In May 2021, US President Joe Biden issued an ‘Executive Order on Improving the Nation’s Cybersecurity’. We’ve provided a full breakdown of the Cybersecurity Executive Order and its impact here.
As part of Biden’s executive order, federal agencies are required to revisit their cybersecurity strategy. This includes developing new ways to evaluate the software that departments buy and deploy. It also calls for them to embrace modern cybersecurity protocols such as encryption, multi-factor authentication and “zero trust”.
Under one of the first key deliverables issued within the Executive Order, President Biden requested that NIST (National Institute of Standards and Technology) provide a definition of critical software within 45 days of the order being issued. Going forward, this definition would be used by the US Cybersecurity and Infrastructure Agency to publish a list of software products that fall under the ‘EO-Critical Software’ definition. This in turn would allow CISA to create new security rules for how government agencies buy and deploy software within federal networks.
NIST Definition of EO-Critical Software
NIST fulfilled this requirement in a memo issued in June 2021. The full memo released by NIST can be found here. NIST’s definition was as follows:
“EO-critical software is defined as any software that has, or has direct software dependencies upon, one or more components with at least one of these attributes:
- is designed to run with elevated privilege or manage privileges;
- has direct or privileged access to networking or computing resources;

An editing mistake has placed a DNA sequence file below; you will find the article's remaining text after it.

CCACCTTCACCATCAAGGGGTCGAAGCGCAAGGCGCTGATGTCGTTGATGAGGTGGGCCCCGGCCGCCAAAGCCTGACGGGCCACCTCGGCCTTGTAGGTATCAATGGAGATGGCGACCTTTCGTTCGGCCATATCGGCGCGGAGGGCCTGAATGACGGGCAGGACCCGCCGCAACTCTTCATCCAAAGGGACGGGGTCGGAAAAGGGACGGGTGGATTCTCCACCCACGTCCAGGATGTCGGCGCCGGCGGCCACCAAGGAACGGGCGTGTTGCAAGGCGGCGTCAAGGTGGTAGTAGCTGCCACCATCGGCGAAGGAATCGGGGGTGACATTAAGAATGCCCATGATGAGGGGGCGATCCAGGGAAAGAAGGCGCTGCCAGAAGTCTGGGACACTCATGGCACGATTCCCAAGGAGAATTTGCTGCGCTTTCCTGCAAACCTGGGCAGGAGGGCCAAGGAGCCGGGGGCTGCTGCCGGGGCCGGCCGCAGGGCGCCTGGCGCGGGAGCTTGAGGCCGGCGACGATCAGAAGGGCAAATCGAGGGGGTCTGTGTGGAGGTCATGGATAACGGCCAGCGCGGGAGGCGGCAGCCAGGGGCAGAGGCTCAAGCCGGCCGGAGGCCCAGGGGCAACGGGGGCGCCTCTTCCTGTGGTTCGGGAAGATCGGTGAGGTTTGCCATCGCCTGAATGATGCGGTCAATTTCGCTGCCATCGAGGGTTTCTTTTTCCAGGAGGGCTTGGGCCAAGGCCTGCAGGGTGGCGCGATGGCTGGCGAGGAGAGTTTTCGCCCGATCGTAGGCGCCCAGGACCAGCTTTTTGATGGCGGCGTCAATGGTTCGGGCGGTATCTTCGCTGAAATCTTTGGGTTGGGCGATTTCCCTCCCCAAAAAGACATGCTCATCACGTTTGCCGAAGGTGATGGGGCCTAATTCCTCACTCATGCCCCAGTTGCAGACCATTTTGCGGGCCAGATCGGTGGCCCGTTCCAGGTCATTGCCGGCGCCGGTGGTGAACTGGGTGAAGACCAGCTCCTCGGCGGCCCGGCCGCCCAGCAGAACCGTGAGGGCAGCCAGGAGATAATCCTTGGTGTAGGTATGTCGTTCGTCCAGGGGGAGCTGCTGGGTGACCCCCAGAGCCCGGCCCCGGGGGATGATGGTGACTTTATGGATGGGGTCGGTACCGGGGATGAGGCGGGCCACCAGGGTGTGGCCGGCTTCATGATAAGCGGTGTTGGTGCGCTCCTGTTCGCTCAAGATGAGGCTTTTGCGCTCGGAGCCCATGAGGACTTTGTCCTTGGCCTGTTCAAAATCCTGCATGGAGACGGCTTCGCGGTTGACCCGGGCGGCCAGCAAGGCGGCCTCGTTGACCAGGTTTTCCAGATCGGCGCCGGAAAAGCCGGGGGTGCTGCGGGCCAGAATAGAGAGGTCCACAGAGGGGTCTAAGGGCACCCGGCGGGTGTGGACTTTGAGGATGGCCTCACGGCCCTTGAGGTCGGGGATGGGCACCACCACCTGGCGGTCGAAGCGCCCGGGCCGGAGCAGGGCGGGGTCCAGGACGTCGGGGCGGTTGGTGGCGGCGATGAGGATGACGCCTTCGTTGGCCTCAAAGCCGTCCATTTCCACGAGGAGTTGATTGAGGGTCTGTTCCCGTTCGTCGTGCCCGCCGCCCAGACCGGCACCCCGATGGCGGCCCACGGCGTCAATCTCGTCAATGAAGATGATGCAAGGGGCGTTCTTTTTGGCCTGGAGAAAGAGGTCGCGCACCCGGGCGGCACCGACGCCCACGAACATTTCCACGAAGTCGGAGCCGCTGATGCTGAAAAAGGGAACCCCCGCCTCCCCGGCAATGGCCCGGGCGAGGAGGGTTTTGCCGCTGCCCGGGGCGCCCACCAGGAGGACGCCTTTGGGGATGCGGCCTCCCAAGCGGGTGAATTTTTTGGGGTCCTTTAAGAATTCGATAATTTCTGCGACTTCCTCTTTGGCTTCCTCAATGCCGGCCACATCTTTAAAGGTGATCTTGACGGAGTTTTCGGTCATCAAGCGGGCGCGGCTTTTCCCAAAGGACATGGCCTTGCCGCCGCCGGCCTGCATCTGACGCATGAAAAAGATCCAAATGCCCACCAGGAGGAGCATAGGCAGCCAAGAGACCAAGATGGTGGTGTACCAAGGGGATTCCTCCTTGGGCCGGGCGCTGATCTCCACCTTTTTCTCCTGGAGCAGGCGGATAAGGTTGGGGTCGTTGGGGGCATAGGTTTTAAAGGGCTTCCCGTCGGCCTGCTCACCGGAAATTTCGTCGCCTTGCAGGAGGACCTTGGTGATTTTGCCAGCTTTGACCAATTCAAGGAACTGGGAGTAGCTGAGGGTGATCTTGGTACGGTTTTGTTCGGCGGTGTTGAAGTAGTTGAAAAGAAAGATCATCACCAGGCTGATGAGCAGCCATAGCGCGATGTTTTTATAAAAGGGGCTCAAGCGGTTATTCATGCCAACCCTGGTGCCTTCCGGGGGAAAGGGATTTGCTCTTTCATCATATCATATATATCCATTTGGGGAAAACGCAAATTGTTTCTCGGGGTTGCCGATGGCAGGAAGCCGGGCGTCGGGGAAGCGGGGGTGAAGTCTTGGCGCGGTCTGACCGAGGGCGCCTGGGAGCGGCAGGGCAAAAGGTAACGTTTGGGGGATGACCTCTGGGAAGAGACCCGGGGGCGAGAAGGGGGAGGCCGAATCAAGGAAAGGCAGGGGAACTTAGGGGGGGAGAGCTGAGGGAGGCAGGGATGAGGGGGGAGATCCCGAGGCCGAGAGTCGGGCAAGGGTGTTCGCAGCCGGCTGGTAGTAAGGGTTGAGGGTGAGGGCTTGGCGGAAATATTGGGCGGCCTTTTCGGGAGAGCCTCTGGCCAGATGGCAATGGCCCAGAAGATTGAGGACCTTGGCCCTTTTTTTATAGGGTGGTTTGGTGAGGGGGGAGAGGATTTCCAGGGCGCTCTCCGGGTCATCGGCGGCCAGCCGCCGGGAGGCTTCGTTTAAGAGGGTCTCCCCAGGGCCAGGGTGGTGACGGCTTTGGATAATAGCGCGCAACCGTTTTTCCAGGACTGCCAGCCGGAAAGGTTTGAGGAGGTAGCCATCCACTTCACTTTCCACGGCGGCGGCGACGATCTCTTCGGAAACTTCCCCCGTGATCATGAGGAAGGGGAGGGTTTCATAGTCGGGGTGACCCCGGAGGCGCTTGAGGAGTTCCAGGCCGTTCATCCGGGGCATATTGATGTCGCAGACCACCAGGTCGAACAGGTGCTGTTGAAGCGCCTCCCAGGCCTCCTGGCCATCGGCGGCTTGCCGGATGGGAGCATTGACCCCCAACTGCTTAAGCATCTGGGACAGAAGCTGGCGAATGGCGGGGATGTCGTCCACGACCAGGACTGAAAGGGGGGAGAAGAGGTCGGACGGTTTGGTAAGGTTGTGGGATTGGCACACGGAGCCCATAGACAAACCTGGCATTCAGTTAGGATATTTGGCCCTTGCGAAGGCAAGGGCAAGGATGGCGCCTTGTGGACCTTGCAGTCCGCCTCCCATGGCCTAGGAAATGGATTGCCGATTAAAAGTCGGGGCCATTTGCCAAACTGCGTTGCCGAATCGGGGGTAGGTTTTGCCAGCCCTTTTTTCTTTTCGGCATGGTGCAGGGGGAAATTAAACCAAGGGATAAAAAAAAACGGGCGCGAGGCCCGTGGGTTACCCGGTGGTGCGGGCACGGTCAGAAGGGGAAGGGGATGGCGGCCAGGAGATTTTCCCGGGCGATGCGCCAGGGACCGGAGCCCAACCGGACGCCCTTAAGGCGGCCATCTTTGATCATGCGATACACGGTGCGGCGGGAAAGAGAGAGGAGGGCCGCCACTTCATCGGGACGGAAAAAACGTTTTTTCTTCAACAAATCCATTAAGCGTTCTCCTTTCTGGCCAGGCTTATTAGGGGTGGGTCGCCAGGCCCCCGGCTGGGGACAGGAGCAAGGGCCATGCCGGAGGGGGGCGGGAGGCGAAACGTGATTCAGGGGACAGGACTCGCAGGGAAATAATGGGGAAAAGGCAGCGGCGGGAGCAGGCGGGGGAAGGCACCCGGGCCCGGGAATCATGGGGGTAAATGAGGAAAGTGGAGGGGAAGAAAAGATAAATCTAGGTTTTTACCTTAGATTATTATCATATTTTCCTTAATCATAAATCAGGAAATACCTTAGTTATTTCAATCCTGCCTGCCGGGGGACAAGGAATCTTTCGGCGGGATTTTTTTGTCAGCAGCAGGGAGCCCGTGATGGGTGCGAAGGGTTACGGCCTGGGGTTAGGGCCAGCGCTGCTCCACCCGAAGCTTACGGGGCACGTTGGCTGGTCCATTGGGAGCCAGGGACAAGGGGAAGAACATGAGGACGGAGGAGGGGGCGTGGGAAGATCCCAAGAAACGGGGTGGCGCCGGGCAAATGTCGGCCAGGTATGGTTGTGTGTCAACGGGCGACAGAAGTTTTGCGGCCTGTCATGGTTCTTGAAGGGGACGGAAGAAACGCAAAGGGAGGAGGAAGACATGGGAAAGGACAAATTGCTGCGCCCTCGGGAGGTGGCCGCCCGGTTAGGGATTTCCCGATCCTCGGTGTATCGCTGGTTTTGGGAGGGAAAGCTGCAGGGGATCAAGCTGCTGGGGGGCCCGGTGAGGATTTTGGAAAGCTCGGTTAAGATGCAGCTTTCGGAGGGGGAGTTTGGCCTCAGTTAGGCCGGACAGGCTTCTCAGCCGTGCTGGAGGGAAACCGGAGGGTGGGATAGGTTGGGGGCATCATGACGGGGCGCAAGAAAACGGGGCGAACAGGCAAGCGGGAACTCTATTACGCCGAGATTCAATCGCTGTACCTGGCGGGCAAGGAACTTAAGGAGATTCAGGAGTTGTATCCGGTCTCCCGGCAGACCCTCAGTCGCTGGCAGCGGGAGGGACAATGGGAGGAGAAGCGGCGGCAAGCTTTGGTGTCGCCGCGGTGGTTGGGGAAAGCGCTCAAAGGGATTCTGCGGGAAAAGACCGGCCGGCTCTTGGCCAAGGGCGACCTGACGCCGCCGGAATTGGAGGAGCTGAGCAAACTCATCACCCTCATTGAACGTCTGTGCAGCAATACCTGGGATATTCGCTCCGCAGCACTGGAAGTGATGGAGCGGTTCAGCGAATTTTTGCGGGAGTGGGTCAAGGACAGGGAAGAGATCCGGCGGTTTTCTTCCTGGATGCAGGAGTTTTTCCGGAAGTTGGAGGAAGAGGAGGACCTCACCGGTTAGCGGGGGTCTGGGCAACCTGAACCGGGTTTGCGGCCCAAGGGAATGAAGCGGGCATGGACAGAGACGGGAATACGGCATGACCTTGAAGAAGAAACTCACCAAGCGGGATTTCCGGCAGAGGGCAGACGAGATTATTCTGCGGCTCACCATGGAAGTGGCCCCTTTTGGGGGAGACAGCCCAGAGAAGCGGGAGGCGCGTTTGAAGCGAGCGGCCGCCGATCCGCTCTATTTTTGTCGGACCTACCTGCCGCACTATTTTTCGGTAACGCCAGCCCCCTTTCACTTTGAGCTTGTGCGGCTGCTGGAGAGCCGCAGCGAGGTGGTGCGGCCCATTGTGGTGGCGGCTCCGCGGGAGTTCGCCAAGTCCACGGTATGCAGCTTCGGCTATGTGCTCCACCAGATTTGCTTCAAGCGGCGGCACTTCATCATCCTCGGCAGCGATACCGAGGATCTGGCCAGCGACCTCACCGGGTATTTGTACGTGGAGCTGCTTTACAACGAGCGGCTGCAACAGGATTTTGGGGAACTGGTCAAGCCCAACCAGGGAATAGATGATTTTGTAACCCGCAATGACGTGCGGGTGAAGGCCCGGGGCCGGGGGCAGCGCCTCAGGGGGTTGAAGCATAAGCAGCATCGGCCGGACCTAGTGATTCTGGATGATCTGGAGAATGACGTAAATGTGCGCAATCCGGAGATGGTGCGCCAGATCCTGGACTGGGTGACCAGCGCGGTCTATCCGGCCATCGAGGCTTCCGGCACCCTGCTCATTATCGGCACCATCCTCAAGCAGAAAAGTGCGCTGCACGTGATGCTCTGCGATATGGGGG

- is designed to control access to data or operational technology;
- performs a function critical to trust; or,
- operates outside of normal trust boundaries with privileged access.”
The memo went on to state that;
“The definition applies to software of all forms (e.g., standalone software, software integral to specific devices or hardware components, cloud-based software) purchased for, or deployed in, production systems and used for operational purposes. Other use cases, such as software solely used for research or testing that is not deployed in production systems, are outside of the scope of this definition.
NIST recommends that the initial EO implementation phase focus on standalone, on-premises software that has security-critical functions or poses similar significant potential for harm if compromised.”
NIST also provided a preliminary list of software categories considered to be EO-critical. The categories included:
- “Identity, credential, and access management (ICAM)
- Operating systems, hypervisors, container environments
- Web browsers
- Endpoint security
- Network control
- Network protection
- Network monitoring and configuration
- Operational monitoring and analysis
- Remote scanning
- Remote access and configuration management
- Backup/recovery and remote storage”
The determination of what constitutes “critical software” is a key step in the process set forth in the Order for securing the software supply chain. This will culminate sometime next year in new Federal Acquisition Regulations for contractors that supply software.
Once NIST published the definition of critical software, CISA and the Department of Homeland Security were given 30 days to publish a list of software products that meet this definition and are used within federal government networks. Following that, NIST, CISA and OMB will publish guidelines for securing these critical software products, according to the executive order.
Contractors that provide software throughout the government supply chain (particularly those that provide what may be considered “EO-critical” software) should be monitoring agency activity closely. This is especially as it relates to targets and objectives set out in the Cybersecurity Executive Order. Added to this, contractors should anticipate that further requirements will be set out next year as part of the EO. These requirements will have to be adhered to in order to continue to supply certain software to the federal government.